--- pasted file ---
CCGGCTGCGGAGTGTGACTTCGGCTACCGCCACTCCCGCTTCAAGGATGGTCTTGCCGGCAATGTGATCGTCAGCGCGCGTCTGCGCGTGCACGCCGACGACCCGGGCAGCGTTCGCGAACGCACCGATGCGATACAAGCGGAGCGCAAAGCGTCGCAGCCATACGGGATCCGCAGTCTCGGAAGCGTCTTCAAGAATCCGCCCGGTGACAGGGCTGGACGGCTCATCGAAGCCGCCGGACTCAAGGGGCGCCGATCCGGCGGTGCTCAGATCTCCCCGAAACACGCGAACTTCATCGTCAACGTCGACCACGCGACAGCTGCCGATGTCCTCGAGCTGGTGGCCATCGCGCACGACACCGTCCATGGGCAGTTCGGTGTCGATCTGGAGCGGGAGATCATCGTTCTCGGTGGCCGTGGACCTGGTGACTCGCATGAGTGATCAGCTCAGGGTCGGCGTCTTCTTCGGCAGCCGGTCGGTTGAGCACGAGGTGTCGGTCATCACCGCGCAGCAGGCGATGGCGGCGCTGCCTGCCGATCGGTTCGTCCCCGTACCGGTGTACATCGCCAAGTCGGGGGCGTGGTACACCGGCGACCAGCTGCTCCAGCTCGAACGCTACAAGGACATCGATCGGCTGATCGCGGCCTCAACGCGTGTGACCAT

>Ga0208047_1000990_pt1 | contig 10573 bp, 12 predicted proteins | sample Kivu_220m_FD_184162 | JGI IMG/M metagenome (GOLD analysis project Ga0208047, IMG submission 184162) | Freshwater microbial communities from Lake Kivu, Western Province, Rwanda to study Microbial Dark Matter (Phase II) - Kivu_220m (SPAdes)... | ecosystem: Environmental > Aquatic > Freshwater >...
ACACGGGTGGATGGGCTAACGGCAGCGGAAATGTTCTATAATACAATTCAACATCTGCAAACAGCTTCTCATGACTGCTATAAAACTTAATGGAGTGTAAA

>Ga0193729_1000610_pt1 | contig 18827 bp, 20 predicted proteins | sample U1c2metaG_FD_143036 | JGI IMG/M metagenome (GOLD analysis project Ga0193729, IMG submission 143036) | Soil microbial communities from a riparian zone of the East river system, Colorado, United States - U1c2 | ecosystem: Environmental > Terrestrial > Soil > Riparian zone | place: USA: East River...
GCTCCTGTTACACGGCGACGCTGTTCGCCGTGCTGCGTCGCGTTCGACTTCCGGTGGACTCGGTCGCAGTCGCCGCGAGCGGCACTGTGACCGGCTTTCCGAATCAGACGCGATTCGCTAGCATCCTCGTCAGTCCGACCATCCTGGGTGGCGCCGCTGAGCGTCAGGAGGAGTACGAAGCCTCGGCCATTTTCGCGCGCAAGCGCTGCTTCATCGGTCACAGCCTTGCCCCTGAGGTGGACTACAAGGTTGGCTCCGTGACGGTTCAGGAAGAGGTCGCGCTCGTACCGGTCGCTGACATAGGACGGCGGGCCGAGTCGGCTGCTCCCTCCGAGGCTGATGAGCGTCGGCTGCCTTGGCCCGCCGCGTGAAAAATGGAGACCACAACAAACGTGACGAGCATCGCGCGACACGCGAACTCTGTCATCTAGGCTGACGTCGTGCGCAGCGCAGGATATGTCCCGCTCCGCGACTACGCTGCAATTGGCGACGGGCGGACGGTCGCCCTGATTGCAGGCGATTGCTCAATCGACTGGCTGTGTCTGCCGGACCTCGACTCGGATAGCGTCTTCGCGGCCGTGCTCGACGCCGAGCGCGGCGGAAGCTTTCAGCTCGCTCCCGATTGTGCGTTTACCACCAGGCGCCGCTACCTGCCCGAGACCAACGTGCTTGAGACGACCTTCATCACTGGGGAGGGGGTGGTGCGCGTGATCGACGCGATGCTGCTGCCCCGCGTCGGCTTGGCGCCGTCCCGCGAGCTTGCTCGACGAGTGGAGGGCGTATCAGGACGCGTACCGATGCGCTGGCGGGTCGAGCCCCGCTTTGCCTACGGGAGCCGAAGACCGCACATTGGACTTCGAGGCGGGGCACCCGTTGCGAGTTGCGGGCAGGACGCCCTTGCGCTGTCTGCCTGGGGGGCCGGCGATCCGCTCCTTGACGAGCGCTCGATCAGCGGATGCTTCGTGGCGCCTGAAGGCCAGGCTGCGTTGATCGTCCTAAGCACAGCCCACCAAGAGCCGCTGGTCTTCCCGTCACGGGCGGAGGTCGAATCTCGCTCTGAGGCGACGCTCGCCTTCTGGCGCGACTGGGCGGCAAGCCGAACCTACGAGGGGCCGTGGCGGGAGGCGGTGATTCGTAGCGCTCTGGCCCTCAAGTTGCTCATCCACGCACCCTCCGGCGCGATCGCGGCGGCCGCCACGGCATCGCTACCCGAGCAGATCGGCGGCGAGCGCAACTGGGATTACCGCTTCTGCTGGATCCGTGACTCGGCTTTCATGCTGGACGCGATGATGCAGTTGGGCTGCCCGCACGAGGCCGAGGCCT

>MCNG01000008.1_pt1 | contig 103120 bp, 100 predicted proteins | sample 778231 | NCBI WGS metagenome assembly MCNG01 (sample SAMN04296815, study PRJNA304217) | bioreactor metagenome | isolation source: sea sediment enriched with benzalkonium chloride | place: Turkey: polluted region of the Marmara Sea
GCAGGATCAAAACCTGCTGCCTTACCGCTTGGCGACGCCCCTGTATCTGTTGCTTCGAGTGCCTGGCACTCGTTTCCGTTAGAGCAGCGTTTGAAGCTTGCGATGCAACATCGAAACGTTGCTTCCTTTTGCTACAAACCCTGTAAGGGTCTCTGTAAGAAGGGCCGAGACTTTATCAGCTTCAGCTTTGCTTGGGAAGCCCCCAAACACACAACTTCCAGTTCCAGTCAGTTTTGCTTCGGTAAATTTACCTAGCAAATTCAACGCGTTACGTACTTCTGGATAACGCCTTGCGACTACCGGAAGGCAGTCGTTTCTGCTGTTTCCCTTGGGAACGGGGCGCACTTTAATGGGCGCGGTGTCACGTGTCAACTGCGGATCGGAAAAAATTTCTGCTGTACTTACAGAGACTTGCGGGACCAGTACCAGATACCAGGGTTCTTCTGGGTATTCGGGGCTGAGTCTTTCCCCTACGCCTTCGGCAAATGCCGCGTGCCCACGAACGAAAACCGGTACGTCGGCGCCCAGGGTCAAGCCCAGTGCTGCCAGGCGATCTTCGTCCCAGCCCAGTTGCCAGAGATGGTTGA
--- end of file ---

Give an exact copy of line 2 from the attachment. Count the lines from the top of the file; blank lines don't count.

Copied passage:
>Ga0208047_1000990_pt1 | contig 10573 bp, 12 predicted proteins | sample Kivu_220m_FD_184162 | JGI IMG/M metagenome (GOLD analysis project Ga0208047, IMG submission 184162) | Freshwater microbial communities from Lake Kivu, Western Province, Rwanda to study Microbial Dark Matter (Phase II) - Kivu_220m (SPAdes)... | ecosystem: Environmental > Aquatic > Freshwater >...